Back to Butterflies

I heard another interesting tidbit about a very common butterfly the other day. It’s worth sharing, just to prove there are still things out there to discover, right on our own planet.

The painted lady butterfly (Vanessa cardui) is very common and perhaps the most widespread butterfly on the planet.  Wikipedia says that it is commonly used in classrooms to demonstrate for children the life cycle of a butterfly and shows up frequently in science fair projects.

So what makes this little run-of-the-mill butterfly discovery-worthy?

First, here are some fast facts about the Painted Lady:

  • weighs .04 ounces, with a brain the size of a pin head
  • is found on every continent except Antarctica and South America
  • is known for a distinct migratory behavior
  • has a strange pattern of flying in a sort of screw shape
  • it takes six successive generations of the butterfly to complete the migration from Europe to Africa and back again
  • weather impacts their migration pattern, hence global climate events such as El Nino may affect their migratory behavior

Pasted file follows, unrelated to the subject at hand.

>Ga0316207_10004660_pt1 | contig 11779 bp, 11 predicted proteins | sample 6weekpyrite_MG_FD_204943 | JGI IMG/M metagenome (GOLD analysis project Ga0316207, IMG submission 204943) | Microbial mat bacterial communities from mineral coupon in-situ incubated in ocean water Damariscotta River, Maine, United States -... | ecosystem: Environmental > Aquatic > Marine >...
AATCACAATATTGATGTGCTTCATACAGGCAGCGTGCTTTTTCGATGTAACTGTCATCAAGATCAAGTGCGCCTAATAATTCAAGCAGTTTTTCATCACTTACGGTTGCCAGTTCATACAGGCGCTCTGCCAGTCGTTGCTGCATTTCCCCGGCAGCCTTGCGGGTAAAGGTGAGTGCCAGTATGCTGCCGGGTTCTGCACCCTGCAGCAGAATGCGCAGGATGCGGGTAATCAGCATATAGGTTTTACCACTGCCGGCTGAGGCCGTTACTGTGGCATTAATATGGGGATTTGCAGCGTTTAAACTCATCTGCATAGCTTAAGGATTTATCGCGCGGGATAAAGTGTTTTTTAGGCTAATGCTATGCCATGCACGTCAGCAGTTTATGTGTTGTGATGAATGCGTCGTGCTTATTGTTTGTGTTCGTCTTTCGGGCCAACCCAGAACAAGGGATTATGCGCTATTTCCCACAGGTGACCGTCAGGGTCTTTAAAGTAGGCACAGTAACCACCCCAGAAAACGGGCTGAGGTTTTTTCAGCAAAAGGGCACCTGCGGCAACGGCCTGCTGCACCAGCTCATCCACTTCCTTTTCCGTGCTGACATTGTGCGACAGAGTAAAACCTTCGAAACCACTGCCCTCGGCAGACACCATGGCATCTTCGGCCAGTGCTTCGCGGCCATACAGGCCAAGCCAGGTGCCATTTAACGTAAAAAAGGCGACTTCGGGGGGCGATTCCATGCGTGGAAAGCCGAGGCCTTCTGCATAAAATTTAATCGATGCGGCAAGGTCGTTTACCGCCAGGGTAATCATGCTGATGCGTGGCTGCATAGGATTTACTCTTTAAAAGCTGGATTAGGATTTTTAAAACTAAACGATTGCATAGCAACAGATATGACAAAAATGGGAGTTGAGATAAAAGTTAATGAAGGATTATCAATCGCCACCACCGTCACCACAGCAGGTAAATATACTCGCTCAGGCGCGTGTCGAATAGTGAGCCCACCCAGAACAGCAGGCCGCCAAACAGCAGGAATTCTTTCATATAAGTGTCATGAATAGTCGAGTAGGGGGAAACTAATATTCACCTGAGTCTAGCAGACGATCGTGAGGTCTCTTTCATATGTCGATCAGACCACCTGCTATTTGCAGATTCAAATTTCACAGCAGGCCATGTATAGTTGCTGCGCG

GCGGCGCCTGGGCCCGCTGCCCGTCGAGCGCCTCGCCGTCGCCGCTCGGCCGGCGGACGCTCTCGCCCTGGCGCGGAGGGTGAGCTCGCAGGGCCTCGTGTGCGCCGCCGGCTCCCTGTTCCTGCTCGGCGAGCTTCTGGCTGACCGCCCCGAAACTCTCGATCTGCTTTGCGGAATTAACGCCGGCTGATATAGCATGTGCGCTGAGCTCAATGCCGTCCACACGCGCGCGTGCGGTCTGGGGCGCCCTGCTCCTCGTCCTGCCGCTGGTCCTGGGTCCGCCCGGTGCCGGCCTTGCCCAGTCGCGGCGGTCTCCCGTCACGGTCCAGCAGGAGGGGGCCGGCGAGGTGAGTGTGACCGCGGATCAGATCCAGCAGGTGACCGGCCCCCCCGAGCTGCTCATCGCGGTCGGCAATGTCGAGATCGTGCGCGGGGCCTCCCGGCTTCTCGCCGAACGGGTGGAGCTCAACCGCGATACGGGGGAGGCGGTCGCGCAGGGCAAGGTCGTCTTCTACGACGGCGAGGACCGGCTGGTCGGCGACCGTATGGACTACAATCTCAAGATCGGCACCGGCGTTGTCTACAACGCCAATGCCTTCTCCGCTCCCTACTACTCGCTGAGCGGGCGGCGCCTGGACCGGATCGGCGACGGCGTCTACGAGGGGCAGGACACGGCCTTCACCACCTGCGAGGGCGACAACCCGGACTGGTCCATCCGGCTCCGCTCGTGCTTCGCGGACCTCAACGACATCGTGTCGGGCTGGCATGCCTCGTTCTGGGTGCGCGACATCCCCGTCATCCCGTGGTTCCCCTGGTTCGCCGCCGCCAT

• European butterflies use favorable wind currents to fly at a rate of around 30 mph to travel up to 9,300 miles annually (Monarchs travel about 6,000 miles on their migratory route.)
  • research seems to indicate that the butterflies use a solar compass to guide their journey

Secondly, until about four years ago, it was thought that the European Painted Lady simply died out when the weather got cold because no one witnessed the southern migration. However, scientists at Rothamsted Research used entomological radar, while Butterfly Conservation encouraged volunteers to report sightings, and it was discovered that these butterflies migrate at an altitude of more than 1,600 feet, for the most part invisible to humans, to their African destination.

What amazing tiny travellers!

We still have so much to learn about the world around us.

For further reading:

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